Many of these putative benefits have been deduced from observed relationships between vitamin D intake, sunlight exposure, and the serum 25-OHD3 concentration. However, according to a series of lectures presented by H.L. Sam Queen, M.S., of the Institute for Health Realities, Colorado Springs, CO, USA (available from http://www.healthrealities.com ), although a direct correspondence between vitamin D exposure and serum 25-OHD3 concentration does appear to characterize healthy individuals, an individual's serum 25-OHD3 concentration may be low for reasons other than a lack of exposure to vitamin D. According to Queen, the existing data contain a perplexing anomaly: as many as 40% of men and women over the age of 85 y exhibit a serum 25-OHD3 concentration consistent with a diagnosis of long-standing vitamin D deficiency (serum 25-OHD3 concentration <20 ng/mL) [77]. Queen suggests that, taken together, these reports indicate that there may be an age at which vitamin D deficiency (as currently defined) may be life-sustaining, not life-threatening.

The explanation for this apparent paradox may be found in the emerging data regarding the interactions between the Klotho gene product and osteocyte-secreted FGF23 [78-82]. The Klotho gene product, a transmembrane protein with local glucosidase and hypocalciuric activities synthesized locally within renal tissue [79,83-86], is a required coactivator of FGF23[82,87,88].The rate of FGF23 secretion is correlated with the serum 1,25-(OH)2D3 concentration (and, therefore, with the serum 25-OHD3 concentration) [89,90]. Klotho gene product binding to the renal tubule FGF receptor (FGF receptor-1; FGFR1) increases the affinity of the receptor for FGF23 [83,85,91,92]. Coactivation of renal tubule FGFR1 by the Klotho gene product and FGF23 produces inhibition of renal reabsorption of phosphate via suppression of the activity of sodium-phosphate cotransporter type IIa on the apical brush-border membrane of renal tubules [82,86,88,93,94].FGFR1 activation also produces concurrent down-regulation of renal CYP27B1 [95] and up-regulation of the expression of CYP24A1 [88], reducing the renal content of active 1,25-(OH)2D3 and reducing further the efficiency of renal phosphate reabsorption [78,79, 82-84,88-90].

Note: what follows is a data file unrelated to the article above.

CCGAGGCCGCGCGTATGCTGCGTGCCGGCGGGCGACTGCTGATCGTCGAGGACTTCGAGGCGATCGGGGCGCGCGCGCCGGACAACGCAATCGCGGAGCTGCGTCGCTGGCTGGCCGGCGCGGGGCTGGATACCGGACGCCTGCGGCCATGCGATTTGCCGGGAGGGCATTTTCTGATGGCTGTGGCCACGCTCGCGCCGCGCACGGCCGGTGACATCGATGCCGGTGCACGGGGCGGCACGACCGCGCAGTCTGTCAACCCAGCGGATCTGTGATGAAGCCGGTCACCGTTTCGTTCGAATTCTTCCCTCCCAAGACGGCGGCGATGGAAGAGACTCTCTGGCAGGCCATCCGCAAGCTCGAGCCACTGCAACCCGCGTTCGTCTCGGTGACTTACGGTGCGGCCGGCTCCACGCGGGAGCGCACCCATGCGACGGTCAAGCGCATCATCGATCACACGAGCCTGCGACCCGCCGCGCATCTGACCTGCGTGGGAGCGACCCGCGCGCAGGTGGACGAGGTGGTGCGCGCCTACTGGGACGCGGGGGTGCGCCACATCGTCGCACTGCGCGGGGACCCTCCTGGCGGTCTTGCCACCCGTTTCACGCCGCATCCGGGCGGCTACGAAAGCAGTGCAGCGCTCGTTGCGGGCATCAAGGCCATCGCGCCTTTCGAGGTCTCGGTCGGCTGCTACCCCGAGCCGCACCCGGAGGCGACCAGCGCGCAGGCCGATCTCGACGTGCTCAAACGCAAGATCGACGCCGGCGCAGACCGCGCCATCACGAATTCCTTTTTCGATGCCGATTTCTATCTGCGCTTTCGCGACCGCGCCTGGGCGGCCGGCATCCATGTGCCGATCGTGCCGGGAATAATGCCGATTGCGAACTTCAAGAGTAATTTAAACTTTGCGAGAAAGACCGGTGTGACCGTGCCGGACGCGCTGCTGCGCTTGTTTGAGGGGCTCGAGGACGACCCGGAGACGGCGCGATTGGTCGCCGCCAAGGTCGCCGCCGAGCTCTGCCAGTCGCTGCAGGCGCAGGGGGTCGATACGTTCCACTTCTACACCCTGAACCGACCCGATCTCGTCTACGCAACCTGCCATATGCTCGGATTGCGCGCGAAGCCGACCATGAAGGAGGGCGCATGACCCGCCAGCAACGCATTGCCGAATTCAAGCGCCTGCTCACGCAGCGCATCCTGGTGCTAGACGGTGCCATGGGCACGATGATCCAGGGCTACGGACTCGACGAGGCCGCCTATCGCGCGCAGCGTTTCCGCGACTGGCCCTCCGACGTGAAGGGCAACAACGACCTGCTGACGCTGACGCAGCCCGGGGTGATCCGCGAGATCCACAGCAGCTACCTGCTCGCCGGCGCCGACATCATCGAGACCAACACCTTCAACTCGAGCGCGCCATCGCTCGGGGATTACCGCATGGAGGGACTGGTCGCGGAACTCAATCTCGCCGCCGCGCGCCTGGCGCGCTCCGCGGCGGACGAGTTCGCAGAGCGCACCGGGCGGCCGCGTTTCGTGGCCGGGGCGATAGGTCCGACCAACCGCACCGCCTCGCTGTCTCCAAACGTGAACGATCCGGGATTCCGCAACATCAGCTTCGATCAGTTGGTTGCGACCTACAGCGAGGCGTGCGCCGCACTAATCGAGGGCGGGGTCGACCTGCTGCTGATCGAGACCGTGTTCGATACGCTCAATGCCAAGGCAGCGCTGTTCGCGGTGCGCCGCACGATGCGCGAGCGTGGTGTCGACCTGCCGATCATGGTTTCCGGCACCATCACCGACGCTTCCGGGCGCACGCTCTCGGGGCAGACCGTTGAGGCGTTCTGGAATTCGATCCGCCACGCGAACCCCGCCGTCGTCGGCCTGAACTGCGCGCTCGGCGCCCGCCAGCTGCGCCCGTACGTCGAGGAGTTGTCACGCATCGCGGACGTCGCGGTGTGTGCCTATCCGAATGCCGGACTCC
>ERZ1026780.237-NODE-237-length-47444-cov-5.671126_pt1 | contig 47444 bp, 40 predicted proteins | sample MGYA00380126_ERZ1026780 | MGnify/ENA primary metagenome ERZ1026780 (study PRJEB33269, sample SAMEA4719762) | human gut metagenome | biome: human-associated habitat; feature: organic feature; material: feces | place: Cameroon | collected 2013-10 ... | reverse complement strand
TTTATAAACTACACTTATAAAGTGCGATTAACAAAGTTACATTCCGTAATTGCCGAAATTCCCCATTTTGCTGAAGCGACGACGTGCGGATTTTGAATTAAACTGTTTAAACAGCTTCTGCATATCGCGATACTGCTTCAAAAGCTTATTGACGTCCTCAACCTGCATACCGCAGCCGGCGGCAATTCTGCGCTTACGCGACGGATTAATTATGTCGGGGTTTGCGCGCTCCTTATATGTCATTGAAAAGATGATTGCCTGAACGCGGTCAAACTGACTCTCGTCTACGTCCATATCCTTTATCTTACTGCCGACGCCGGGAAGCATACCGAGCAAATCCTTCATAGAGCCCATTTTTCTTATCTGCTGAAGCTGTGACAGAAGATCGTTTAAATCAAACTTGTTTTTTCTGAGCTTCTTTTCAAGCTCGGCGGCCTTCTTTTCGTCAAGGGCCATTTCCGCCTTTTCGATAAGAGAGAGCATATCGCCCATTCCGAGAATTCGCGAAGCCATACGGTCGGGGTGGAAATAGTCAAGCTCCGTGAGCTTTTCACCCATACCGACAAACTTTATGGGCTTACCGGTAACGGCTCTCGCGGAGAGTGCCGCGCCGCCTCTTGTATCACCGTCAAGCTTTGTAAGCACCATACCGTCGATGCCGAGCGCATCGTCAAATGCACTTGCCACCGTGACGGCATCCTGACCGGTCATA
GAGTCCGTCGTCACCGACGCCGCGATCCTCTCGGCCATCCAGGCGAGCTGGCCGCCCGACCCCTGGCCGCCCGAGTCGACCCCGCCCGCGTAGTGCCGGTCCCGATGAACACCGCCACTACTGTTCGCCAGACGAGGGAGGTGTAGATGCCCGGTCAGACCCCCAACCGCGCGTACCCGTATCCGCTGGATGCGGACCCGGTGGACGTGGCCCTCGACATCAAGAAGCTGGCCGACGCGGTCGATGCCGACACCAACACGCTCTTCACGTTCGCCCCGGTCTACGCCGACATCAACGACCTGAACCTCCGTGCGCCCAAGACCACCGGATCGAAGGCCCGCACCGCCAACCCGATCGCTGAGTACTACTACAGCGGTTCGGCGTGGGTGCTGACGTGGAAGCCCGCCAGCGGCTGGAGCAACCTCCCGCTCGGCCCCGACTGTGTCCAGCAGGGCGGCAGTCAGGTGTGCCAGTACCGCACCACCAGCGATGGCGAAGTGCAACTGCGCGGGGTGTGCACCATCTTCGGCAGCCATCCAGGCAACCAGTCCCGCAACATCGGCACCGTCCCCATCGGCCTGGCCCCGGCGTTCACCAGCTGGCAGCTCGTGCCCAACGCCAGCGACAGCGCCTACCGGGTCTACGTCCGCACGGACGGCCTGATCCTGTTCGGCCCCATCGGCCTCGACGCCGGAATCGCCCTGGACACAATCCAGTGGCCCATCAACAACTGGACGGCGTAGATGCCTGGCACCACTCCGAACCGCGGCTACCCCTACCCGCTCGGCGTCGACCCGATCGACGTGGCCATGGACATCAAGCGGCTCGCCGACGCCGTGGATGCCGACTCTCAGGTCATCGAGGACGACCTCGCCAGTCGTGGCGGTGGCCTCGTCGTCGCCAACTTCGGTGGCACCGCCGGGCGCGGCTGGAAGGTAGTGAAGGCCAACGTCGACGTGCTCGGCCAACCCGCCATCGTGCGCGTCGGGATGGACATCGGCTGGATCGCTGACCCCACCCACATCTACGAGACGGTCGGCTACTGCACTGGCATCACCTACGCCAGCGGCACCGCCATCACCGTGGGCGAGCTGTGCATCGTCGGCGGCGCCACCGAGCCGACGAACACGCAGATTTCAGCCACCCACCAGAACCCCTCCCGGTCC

Klotho-deficient mice develop hypervitaminosis D at an early age and exhibit increased incidence of hyperphosphatemia, osteoporosis, ectopic calcifications, arteriosclerosis, hair loss, dermal thinning, emphysema, pituitary atrophy, infertility, and premature death [79,80]. In contrast, genetically altered mice that overexpress the Klotho gene exhibit increased resistance to oxidative stress and prolonged lifespan [79,81]. FGF23-deficient animals also develop hypervitaminosis D, hyperphosphatemia, and ectopic calcifications [96-98], while in humans early kidney disease is associated with decreased expression of the Klotho gene product, abnormally elevated serum FGF23 concentrations (that further down-regulate the Klotho gene) and hypovitaminosis D [99], hypophosphatemia [100,101], secondary hyperparathyroidism [99], cardiac dysfunction [102,103], and premature death [103,104].

Interestingly, when an across-species comparison of average longevity and average serum phosphate concentration was conducted, it was found that the average longevity per species (in years) was significantly inversely correlated with the average within-species serum phosphate concentration [78], suggesting (according to Queen) that excessive 1,25-(OH)2D3-induced stimulation of FGF23 secretion may not be consistent with maximum longevity.